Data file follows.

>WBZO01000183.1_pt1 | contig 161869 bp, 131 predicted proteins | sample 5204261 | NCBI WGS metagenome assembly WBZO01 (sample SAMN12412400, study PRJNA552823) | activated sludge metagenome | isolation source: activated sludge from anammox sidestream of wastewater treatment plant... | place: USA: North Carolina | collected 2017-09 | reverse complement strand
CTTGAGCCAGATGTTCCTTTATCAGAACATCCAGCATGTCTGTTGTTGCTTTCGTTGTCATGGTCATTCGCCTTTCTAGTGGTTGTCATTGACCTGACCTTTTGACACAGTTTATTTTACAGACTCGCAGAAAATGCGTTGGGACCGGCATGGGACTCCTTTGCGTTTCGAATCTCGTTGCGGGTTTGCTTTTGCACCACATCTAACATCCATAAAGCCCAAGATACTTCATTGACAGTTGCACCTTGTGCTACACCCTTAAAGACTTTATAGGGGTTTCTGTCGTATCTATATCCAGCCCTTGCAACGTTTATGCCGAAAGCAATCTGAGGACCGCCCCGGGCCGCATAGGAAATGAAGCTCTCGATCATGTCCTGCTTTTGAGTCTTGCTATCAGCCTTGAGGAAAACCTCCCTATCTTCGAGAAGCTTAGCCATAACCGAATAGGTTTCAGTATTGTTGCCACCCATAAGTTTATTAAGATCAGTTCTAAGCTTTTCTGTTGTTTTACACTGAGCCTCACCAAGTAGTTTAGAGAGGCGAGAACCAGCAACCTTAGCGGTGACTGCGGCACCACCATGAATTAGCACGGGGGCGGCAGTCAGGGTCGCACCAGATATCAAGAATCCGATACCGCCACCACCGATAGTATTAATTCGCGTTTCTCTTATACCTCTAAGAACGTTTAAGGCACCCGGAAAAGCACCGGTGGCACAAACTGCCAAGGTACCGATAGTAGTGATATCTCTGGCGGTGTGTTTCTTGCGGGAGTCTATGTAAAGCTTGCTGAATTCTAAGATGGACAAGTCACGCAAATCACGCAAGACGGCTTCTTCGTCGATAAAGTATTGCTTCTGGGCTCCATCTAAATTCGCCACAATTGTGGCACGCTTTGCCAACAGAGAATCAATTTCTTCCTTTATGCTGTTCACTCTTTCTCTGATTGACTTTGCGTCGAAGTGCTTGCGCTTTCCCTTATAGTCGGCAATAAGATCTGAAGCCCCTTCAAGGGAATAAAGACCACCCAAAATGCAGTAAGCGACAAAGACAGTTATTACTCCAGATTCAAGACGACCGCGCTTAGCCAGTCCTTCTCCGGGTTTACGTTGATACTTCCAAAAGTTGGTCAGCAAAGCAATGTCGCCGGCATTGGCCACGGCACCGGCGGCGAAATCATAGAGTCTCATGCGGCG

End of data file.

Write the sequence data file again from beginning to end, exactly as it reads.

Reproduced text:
>WBZO01000183.1_pt1 | contig 161869 bp, 131 predicted proteins | sample 5204261 | NCBI WGS metagenome assembly WBZO01 (sample SAMN12412400, study PRJNA552823) | activated sludge metagenome | isolation source: activated sludge from anammox sidestream of wastewater treatment plant... | place: USA: North Carolina | collected 2017-09 | reverse complement strand
CTTGAGCCAGATGTTCCTTTATCAGAACATCCAGCATGTCTGTTGTTGCTTTCGTTGTCATGGTCATTCGCCTTTCTAGTGGTTGTCATTGACCTGACCTTTTGACACAGTTTATTTTACAGACTCGCAGAAAATGCGTTGGGACCGGCATGGGACTCCTTTGCGTTTCGAATCTCGTTGCGGGTTTGCTTTTGCACCACATCTAACATCCATAAAGCCCAAGATACTTCATTGACAGTTGCACCTTGTGCTACACCCTTAAAGACTTTATAGGGGTTTCTGTCGTATCTATATCCAGCCCTTGCAACGTTTATGCCGAAAGCAATCTGAGGACCGCCCCGGGCCGCATAGGAAATGAAGCTCTCGATCATGTCCTGCTTTTGAGTCTTGCTATCAGCCTTGAGGAAAACCTCCCTATCTTCGAGAAGCTTAGCCATAACCGAATAGGTTTCAGTATTGTTGCCACCCATAAGTTTATTAAGATCAGTTCTAAGCTTTTCTGTTGTTTTACACTGAGCCTCACCAAGTAGTTTAGAGAGGCGAGAACCAGCAACCTTAGCGGTGACTGCGGCACCACCATGAATTAGCACGGGGGCGGCAGTCAGGGTCGCACCAGATATCAAGAATCCGATACCGCCACCACCGATAGTATTAATTCGCGTTTCTCTTATACCTCTAAGAACGTTTAAGGCACCCGGAAAAGCACCGGTGGCACAAACTGCCAAGGTACCGATAGTAGTGATATCTCTGGCGGTGTGTTTCTTGCGGGAGTCTATGTAAAGCTTGCTGAATTCTAAGATGGACAAGTCACGCAAATCACGCAAGACGGCTTCTTCGTCGATAAAGTATTGCTTCTGGGCTCCATCTAAATTCGCCACAATTGTGGCACGCTTTGCCAACAGAGAATCAATTTCTTCCTTTATGCTGTTCACTCTTTCTCTGATTGACTTTGCGTCGAAGTGCTTGCGCTTTCCCTTATAGTCGGCAATAAGATCTGAAGCCCCTTCAAGGGAATAAAGACCACCCAAAATGCAGTAAGCGACAAAGACAGTTATTACTCCAGATTCAAGACGACCGCGCTTAGCCAGTCCTTCTCCGGGTTTACGTTGATACTTCCAAAAGTTGGTCAGCAAAGCAATGTCGCCGGCATTGGCCACGGCACCGGCGGCGAAATCATAGAGTCTCATGCGGCG